The news cycle remains slow, it seems—just more of the usual bad news.  As I am writing this post, I’ve spent nearly $400 in gasoline (petrol, for my British readers) this month in a car that gets around 32 miles per gallon.  Granted, I’ve been keeping the road hot with lessons and seeing my new lady friend, but, goodness, something has got to give.

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TBT^2: Phone it in Friday XI: Coronavirus Conundrum, Part IV: Liberty in the Age of The Virus

The Virus is like a bad movie series that just refuses to die.  There was a controversial but impactful first release that everyone was talking about, even if they didn’t see it.  Then there was the lackluster sequel, which still enjoyed some popular support, even though ticket sales were down.

Now it feels like we’re on the tired third film, which is a watered-down, ineffectual finale (one hopes) to a premise that is played out.  Sure, critics love it, but audiences are tired of its antics.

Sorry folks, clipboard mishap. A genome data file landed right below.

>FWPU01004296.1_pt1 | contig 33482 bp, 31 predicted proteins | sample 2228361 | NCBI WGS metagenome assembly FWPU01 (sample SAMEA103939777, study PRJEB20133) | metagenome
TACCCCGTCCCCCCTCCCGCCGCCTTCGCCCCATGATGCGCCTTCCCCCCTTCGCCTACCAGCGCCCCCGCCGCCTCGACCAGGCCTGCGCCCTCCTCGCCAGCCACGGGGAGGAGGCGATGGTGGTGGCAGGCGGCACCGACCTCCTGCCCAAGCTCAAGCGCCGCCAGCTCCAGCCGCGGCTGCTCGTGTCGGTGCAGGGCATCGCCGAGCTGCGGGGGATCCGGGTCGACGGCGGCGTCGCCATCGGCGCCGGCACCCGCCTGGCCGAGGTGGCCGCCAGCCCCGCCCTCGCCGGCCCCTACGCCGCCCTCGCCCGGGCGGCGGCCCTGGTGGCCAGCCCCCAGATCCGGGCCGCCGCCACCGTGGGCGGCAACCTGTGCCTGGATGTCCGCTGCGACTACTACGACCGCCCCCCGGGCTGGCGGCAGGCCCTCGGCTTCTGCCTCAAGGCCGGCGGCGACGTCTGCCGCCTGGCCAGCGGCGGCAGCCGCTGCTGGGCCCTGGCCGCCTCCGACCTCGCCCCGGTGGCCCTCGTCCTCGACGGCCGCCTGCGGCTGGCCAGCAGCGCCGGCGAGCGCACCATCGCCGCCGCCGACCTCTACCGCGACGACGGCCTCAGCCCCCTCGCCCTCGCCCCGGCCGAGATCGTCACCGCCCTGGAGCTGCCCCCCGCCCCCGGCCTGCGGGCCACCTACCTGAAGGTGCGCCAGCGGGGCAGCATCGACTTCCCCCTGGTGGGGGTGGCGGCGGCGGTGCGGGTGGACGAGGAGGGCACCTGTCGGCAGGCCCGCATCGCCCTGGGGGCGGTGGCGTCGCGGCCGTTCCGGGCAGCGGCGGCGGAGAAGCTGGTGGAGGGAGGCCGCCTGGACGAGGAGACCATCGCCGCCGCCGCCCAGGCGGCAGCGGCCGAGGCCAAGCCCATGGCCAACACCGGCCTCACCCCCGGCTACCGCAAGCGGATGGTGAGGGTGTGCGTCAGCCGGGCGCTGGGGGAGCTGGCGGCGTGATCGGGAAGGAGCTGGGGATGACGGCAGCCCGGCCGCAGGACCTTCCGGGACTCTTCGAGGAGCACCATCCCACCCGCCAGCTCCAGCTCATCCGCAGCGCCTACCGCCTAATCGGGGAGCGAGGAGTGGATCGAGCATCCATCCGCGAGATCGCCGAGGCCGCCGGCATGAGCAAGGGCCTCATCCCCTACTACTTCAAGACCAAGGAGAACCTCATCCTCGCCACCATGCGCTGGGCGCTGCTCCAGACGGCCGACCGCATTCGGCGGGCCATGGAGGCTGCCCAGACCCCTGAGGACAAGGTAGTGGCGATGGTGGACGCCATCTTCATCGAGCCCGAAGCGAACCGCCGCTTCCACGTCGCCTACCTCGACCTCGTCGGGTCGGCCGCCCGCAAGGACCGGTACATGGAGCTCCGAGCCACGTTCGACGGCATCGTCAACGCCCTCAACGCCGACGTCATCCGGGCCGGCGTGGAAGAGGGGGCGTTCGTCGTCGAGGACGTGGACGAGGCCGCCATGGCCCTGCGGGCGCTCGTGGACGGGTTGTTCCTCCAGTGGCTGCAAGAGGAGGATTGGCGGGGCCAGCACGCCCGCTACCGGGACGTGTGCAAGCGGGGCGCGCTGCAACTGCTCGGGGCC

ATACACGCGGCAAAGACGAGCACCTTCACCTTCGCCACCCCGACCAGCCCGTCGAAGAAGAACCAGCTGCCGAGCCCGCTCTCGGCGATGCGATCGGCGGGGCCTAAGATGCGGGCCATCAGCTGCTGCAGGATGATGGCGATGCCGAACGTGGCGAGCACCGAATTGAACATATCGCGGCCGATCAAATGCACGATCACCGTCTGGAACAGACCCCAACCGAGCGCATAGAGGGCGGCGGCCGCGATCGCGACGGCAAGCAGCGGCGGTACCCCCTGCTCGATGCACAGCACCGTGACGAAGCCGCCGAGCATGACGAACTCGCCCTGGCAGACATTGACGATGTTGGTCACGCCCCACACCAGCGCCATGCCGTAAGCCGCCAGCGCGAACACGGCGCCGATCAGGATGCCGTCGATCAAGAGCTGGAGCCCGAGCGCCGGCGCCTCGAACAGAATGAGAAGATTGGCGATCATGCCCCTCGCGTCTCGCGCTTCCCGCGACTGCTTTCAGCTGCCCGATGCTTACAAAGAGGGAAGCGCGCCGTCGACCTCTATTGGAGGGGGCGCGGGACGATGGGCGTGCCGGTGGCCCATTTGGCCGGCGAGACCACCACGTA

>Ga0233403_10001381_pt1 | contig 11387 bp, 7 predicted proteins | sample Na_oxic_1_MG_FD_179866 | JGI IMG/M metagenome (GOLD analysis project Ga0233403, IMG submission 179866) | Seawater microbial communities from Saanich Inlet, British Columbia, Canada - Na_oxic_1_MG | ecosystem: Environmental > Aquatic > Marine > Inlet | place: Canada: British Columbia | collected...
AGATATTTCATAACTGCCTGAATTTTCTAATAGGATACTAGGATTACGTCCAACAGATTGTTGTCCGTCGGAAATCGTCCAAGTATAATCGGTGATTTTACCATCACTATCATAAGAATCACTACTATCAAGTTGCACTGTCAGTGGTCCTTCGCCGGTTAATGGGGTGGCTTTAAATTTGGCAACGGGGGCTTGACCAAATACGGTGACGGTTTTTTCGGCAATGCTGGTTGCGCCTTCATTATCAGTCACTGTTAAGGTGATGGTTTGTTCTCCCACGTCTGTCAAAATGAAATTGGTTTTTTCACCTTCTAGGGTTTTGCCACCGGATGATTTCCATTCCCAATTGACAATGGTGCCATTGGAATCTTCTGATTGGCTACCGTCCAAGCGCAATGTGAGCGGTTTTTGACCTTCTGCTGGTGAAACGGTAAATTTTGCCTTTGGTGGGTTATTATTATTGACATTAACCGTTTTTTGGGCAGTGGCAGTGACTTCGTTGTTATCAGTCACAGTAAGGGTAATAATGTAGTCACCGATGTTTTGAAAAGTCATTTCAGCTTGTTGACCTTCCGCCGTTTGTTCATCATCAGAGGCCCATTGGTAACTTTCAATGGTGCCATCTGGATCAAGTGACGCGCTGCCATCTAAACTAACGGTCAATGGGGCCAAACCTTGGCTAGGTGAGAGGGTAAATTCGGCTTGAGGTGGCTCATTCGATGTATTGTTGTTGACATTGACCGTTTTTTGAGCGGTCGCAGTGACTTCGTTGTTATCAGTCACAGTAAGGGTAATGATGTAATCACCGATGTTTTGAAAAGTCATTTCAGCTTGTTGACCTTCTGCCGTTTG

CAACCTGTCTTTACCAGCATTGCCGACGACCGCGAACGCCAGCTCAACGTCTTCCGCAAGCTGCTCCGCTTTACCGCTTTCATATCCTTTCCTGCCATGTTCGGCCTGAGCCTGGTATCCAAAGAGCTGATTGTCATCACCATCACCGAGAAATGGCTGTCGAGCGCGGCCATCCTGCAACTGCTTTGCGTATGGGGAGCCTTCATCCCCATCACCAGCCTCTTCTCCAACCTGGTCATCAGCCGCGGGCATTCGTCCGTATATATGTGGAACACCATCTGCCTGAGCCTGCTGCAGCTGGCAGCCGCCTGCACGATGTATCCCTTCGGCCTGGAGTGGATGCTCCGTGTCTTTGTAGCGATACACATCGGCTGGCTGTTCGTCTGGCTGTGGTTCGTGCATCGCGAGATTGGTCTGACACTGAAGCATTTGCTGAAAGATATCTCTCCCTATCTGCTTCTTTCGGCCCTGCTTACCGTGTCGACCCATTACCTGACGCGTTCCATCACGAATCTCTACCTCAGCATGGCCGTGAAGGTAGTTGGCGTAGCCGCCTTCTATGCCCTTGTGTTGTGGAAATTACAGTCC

What still seems to make it into the script of every one of these films is the part where the government bureaucrats lock everything down and release a bunch of ghosts into Manhattan (uh, wait, what?).  Meanwhile, we all kind of sit by and twiddle our thumbs and put our masks on dutifully.

What happened to the band of merry wastrels who tossed tea into Boston Harbor, rather than comply with an odious monopolization of the tea trade?  Or the plucky scofflaws who made it impossible to enforce the Stamp Act?  I’d rather disguise myself as an Indian (feather, not dot) and caffeinate the water supply than put a mask on again (but that would be cultural appropriation, of course).

In short, why don’t we get a backbone, instead of cowering behind masks and locking ourselves indoors?  We’re literally cowering before an invisible enemy with a 99%+ survival rate.

Well, liberty is never easy.  Better to stay inside watching movies and disconnecting from reality, eh?

With that, here is 29 July 2021’s “TBT: Phone it in Friday XI: Coronavirus Conundrum, Part IV: Liberty in the Age of The Virus“:

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Open Mic Adventures II: Billy Joel’s “Piano Man”